“I strongly opposed this law from the outset as an unwarranted infringement of the right to fish and the local home rule powers of our towns under the colonial patents,” said Thiele in a release issued last week. “A State Supreme Court Judge issued an injunction and now the State Legislature has repealed the law and enacted a free registry which is consistent with federal law, the Judge’s decision and the right to fish bestowed by the colonial patents. It would be silly for the state to now appeal this decision. First, it is moot. Second it would be a waste of state and local tax dollars to continue to litigate the legality of a repealed law. The Governor should direct the DEC and the Attorney-General to drop the appeal.”

Government Briefs: 1-20-11

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Burke Building Almost Legal
By Kathryn G. Menu

A historic Division Street, Sag Harbor residence owned by Edward Burke, Jr. and his family will likely be converted into five legal office spaces next month following a straw poll Tuesday by members of the Sag Harbor Village Zoning Board of Appeals.

The Burke building, as it has come to be known, is located at 39 Division Street, and for over a year now has housed five office spaces after the Burke family restored the residence’s historic exterior and converted rooms into several office spaces. The work, however, was done prior to the Burke’s gaining approval for the change through the village planning board and zoning board of appeals.

This fall, the planning board indicated it was comfortable with the change of use, as the village’s new code zones the parcel in the newly created office district. That left the matter in the hands of the zoning board, which had several variances it had to rule on before that change could become official.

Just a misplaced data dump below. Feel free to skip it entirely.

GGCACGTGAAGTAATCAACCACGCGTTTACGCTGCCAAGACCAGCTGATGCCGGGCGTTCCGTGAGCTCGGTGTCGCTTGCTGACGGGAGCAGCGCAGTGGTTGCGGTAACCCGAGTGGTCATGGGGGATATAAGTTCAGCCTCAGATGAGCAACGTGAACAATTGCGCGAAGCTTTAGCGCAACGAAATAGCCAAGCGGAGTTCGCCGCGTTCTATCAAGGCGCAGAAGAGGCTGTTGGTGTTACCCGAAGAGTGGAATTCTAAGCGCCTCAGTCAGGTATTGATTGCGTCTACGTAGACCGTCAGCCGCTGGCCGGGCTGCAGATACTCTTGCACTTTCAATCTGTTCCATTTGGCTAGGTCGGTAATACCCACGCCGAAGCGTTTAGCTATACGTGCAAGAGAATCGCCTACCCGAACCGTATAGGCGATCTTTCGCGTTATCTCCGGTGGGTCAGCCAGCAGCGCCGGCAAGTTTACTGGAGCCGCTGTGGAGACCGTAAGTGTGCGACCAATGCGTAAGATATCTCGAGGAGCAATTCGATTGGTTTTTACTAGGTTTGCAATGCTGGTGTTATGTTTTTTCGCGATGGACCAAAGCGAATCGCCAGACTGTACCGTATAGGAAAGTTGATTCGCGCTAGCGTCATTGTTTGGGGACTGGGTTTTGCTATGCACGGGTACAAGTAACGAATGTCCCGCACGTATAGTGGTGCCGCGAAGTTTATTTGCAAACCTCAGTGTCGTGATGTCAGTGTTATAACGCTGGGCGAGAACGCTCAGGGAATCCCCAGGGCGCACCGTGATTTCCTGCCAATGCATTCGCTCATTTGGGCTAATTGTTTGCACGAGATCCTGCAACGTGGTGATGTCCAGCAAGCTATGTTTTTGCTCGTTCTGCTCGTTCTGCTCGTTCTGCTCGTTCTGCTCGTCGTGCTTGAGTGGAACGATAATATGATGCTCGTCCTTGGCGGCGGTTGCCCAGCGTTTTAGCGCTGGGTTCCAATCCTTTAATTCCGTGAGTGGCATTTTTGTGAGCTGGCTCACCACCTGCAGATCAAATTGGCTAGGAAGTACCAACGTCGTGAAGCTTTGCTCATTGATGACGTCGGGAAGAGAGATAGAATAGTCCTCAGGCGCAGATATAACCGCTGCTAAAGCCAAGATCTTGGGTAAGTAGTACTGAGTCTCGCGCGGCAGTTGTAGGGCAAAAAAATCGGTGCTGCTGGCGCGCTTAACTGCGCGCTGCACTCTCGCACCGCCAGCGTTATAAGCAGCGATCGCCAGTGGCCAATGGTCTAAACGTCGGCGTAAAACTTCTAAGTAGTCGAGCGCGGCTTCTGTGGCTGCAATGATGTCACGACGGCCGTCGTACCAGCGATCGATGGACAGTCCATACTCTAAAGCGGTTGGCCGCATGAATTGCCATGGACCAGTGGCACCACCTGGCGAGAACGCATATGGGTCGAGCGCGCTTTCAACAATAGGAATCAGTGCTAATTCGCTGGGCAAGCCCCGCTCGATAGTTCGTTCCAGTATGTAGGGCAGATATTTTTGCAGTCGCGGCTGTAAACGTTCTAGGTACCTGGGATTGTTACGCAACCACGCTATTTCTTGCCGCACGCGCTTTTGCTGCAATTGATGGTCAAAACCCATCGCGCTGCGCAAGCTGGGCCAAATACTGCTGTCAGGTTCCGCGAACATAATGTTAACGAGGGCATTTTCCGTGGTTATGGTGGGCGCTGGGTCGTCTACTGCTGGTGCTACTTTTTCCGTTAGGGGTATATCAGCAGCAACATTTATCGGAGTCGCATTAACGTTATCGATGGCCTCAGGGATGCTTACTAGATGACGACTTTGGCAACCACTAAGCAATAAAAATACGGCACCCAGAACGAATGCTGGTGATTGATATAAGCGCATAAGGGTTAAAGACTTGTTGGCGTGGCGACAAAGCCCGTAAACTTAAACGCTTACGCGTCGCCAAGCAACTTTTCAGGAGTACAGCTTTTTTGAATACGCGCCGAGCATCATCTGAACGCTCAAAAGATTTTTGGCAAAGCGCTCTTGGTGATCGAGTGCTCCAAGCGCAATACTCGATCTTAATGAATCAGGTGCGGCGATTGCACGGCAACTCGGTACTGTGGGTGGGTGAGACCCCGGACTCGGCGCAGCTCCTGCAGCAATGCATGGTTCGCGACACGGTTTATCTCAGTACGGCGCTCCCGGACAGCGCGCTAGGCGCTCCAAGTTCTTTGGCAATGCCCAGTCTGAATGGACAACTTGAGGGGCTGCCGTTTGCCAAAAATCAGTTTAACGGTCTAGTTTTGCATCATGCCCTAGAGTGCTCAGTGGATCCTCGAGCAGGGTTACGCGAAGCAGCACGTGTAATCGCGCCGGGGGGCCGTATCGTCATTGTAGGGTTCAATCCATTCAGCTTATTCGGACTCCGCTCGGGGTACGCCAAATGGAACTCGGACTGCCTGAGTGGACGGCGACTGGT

On Tuesday night, the Burke’s attorney Brian Desesa presented the zoning board with a reconfigured parking plan, as well as information on the other four parcels in the village’s office district, noting ultimately there are only three buildings within that district that can take advantage of the new district. The fourth parcel is the village parking lot off Division Street.

Also at issue was the size of each office, which was one of the variances needed for the change to become legal. While village code requires each office to be 800 square feet or larger, all of the office spaces in the Burke building fall far below that. Desesa argued that was in keeping with the integrity of the historic residence’s floor plan, which the Burke family maintained when it constructed the renovation.

Village attorney Anthony Tohill added that the office uses within the building, currently for a part-time Sag Harbor attorney and a healthcare agency, are passive uses, with many tenants keeping part time hours.

At next month’s meeting, Tohill is expected to present the board with a resolution for approval. The Burke building will then come before the village planning board once more for final approval on the change of use.

In other zoning board news, Michael and Joan Brosnan of 53 Franklin Avenue were approved for a 290 square foot, one-bedroom addition to their 712 square-foot home.

Michael Brosnan said he and his wife moved their twins to Sag Harbor from Montauk to take advantage of the Sag Harbor School District, but that the twins had outgrown their small bedroom.

He added the couple loved the Sag Harbor look of their home and tried to design the addition in keeping with the small Cape-style cottage.

“If we don’t become pregnant again, I won’t come before this board again,” he joked.

Virginia and Kenneth Ludacer were also granted variances to construct a two-and-a-half story addition on their home at 132 Jermain Avenue. According to architect Meryl Kramer, the home will be rehabilitated, as it is currently in poor shape, its foundation literally falling apart. In addition a back bedroom and deck will be added, while a shed in the backyard will be removed.

The village’s historic preservation and architectural review board has already supported the addition.

Jean Held also received a variance from the village pyramid law to expand her Franklin Avenue home by 832 square-feet, an expansion supported by all of Held’s neighbors.